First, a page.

As I explored in my mind and heart what the club was all about I came up with what I call the “Four Corners” of the JWC foundation.  These four cornerstones are what everything the JWC does is built upon.

Faith:  First comes Faith.  The JWC exists because of the Christian Principles laid down by my grandfather and passed on to each subsequent generation.  The most importan principle being faith.  Faith is the belief in something with strong conviction.  My own interpretation is that it gives us the ability to believe in something even when the evidence seems to be against it.  Faith is important in lifting because it takes a long time and  lot of work to make progress in lifting.  You have to have faith in yourself, your lifting program, and believe it will pay off.  Many fail in lifting because they didn’t have faith.  To me it is most important.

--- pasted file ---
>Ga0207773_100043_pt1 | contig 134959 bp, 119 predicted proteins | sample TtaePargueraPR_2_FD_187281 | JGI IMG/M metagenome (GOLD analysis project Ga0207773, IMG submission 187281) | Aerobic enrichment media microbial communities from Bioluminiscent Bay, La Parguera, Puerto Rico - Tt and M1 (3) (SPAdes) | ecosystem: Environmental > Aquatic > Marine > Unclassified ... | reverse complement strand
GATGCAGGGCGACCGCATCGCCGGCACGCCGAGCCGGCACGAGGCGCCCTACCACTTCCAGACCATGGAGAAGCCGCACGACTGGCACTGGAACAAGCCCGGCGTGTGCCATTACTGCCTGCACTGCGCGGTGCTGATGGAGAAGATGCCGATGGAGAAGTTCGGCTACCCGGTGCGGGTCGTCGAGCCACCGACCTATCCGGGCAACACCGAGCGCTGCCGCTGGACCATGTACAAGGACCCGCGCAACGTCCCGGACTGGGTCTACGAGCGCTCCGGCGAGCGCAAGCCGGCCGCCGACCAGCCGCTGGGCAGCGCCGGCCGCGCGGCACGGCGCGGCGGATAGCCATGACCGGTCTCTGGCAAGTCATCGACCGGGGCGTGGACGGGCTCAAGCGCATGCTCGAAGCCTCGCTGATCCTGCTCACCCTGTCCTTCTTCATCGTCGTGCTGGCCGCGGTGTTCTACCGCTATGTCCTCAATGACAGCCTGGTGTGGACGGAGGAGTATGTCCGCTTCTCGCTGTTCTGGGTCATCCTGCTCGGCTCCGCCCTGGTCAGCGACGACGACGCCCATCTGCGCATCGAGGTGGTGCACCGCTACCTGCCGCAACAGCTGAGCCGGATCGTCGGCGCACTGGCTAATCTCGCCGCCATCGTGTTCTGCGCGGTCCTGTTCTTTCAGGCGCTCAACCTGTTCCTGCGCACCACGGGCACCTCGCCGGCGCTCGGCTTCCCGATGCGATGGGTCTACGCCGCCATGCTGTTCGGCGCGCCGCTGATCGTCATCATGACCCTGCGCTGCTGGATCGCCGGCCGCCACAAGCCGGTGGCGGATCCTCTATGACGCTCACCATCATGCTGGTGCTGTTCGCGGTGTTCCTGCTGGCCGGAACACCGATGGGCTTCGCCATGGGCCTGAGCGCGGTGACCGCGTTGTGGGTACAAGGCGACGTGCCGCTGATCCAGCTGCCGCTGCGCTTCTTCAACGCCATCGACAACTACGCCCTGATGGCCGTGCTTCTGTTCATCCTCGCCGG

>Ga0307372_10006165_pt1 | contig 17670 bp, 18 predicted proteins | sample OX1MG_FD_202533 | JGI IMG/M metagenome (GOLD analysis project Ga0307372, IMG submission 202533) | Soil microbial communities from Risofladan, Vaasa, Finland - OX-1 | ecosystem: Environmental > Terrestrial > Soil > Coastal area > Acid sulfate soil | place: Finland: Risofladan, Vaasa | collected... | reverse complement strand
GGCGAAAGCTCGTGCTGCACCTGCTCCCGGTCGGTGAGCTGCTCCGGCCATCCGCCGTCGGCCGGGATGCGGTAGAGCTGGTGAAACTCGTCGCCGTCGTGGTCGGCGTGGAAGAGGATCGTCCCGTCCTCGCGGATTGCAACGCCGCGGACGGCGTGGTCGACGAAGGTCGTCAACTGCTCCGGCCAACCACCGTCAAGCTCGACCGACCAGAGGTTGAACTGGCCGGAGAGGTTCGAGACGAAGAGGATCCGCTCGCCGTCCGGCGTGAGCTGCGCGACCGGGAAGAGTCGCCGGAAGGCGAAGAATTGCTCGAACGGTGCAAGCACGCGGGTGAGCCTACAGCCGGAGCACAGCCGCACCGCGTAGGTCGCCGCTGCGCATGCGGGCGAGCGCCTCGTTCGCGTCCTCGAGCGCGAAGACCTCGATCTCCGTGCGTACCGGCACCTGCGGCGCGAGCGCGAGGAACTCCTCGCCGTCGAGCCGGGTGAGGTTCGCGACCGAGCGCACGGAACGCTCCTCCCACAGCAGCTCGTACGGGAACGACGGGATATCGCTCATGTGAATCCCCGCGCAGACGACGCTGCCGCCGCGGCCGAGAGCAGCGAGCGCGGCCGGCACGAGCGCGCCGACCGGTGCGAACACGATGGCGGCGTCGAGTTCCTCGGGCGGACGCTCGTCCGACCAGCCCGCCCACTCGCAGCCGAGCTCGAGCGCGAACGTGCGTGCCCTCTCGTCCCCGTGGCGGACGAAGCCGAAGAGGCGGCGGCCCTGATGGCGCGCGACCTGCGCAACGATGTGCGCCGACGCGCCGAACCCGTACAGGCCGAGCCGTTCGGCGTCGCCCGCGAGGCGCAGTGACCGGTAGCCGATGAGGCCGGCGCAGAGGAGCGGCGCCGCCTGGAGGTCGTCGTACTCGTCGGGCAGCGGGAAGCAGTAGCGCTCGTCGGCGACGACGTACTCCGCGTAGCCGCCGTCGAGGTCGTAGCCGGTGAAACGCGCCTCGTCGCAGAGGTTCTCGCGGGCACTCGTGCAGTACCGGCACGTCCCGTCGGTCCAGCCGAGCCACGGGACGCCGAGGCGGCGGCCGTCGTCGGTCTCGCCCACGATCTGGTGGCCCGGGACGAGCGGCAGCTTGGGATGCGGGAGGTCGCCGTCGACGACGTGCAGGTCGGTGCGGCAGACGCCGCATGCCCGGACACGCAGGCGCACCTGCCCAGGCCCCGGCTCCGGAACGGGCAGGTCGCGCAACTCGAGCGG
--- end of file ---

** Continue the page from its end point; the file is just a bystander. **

Honor:  Honor has several meanings and the one I intend means having integrity.  There is a Viking poem I have hanging in my gym that talks about how everything can be taken away from you.  You can lose you fortune, your family, even your life.  But the one thing that NO ONE can take from you, only you can give away, is your Honor.  It is your reputation.  It is a core value in my family and thus the JWC.